It was about 65Âº F and breezy tonight with fast-moving intermittent clouds (low-level Cumulus?). I did about 10 runs with the camera, refocusing before each run. The reason I do this is because it’s close to impossible to tell if I’m in focus with Mars unless I can make out some surface details — which is close to impossible on my red-screened iBook using the Meade LPI imager. I had similar trouble with Jupiter earlier this year and I learned that by refocusing before every exposure I give myself the best chance of hitting one right on.
Here is the image from tonight’s optimum run. It’s a stack of 250 frames.
Notice the “tan” area in the upper left quarter of the image. I tried to find current information regarding dust storm activity on Mars but I was not able to — or I just didn’t look long enough. I would be interested in knowing if this is indeed a dust storm or just an artifact introduced somewhere along the line in my imaging/processing sequence.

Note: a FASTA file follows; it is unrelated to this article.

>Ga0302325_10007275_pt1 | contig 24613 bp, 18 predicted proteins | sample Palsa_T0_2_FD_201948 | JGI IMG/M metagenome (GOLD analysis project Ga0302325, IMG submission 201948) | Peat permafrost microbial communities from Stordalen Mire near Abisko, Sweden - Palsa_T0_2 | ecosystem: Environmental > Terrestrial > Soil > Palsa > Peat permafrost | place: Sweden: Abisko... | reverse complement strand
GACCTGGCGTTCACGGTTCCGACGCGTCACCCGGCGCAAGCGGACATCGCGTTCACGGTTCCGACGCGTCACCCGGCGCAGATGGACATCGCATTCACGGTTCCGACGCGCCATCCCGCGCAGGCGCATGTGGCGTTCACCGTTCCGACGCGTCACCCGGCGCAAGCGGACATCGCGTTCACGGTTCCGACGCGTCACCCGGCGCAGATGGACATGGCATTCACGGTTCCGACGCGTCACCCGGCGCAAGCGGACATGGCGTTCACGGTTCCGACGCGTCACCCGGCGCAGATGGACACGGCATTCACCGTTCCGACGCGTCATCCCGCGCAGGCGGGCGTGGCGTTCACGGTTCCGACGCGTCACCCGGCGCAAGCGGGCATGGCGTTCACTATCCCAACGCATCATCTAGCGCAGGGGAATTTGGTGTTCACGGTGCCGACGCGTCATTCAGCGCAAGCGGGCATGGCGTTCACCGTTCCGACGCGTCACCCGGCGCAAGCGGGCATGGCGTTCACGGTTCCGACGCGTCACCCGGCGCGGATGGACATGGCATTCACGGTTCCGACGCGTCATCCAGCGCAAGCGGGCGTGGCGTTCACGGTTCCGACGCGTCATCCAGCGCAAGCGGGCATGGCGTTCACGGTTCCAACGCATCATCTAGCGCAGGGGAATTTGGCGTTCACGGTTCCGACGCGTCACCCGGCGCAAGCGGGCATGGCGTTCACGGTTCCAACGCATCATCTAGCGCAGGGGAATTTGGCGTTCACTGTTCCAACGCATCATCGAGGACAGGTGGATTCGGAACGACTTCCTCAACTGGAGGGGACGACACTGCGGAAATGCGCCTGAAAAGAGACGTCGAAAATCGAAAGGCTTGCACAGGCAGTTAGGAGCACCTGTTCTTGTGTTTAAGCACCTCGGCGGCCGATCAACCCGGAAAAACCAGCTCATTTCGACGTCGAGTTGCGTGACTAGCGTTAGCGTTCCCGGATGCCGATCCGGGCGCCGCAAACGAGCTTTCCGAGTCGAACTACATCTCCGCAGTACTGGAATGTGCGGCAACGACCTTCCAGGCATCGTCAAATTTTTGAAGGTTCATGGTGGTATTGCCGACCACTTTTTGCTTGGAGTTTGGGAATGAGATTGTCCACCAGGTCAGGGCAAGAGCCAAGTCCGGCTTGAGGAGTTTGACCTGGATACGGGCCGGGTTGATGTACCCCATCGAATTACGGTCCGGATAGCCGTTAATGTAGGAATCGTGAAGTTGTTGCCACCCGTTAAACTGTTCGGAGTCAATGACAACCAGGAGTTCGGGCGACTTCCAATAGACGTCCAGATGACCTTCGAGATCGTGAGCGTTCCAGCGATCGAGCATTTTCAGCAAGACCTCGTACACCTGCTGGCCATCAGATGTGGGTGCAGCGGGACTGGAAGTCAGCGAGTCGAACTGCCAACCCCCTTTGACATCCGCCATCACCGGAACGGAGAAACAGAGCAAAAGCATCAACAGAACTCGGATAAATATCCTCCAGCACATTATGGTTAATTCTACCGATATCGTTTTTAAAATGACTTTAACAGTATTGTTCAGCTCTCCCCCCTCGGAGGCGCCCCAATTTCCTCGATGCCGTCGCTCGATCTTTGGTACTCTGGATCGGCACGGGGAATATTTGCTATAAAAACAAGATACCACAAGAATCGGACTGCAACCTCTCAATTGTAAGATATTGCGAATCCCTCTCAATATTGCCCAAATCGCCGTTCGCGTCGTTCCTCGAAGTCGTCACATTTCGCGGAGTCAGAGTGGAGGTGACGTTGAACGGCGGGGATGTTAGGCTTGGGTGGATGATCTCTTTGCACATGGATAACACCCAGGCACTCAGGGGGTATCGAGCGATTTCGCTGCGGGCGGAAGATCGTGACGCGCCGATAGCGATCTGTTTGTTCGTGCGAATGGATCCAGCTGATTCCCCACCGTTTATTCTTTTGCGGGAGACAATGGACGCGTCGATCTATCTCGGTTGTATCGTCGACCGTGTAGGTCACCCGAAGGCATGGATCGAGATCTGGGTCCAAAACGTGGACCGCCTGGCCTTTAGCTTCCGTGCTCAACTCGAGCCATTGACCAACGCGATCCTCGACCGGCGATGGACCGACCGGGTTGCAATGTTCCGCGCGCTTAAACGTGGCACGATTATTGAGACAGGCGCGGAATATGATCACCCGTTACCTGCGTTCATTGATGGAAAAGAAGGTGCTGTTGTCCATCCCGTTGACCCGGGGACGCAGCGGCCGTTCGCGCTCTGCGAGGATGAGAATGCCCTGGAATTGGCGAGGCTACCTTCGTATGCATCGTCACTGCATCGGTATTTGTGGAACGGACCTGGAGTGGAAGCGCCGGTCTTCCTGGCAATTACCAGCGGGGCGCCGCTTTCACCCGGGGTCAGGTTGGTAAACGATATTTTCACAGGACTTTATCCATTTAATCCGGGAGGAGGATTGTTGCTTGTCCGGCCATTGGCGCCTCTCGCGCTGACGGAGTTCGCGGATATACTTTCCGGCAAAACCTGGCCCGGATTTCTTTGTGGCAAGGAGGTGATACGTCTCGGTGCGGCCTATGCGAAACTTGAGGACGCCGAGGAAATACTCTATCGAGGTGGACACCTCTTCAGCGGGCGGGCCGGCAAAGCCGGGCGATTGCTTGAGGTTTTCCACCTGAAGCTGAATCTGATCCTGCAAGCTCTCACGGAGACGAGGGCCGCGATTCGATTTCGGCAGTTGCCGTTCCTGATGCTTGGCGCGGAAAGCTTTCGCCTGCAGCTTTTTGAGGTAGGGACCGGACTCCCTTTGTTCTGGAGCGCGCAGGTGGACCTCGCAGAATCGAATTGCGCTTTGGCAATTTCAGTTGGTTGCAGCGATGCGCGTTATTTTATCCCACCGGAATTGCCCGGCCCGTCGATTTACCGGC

While we’re on about Mars, take a look at these synthesized images of the rovers on Mars. The images were created using a photorealistic model of the rover and Mars surface images shot by the rover. The size of the rover in the image is approximately correct and was based on the size of the rover tracks in the image. I think I’m going to add the color shots to desktop images I’m currently compiling for December.
They really fire the imagination!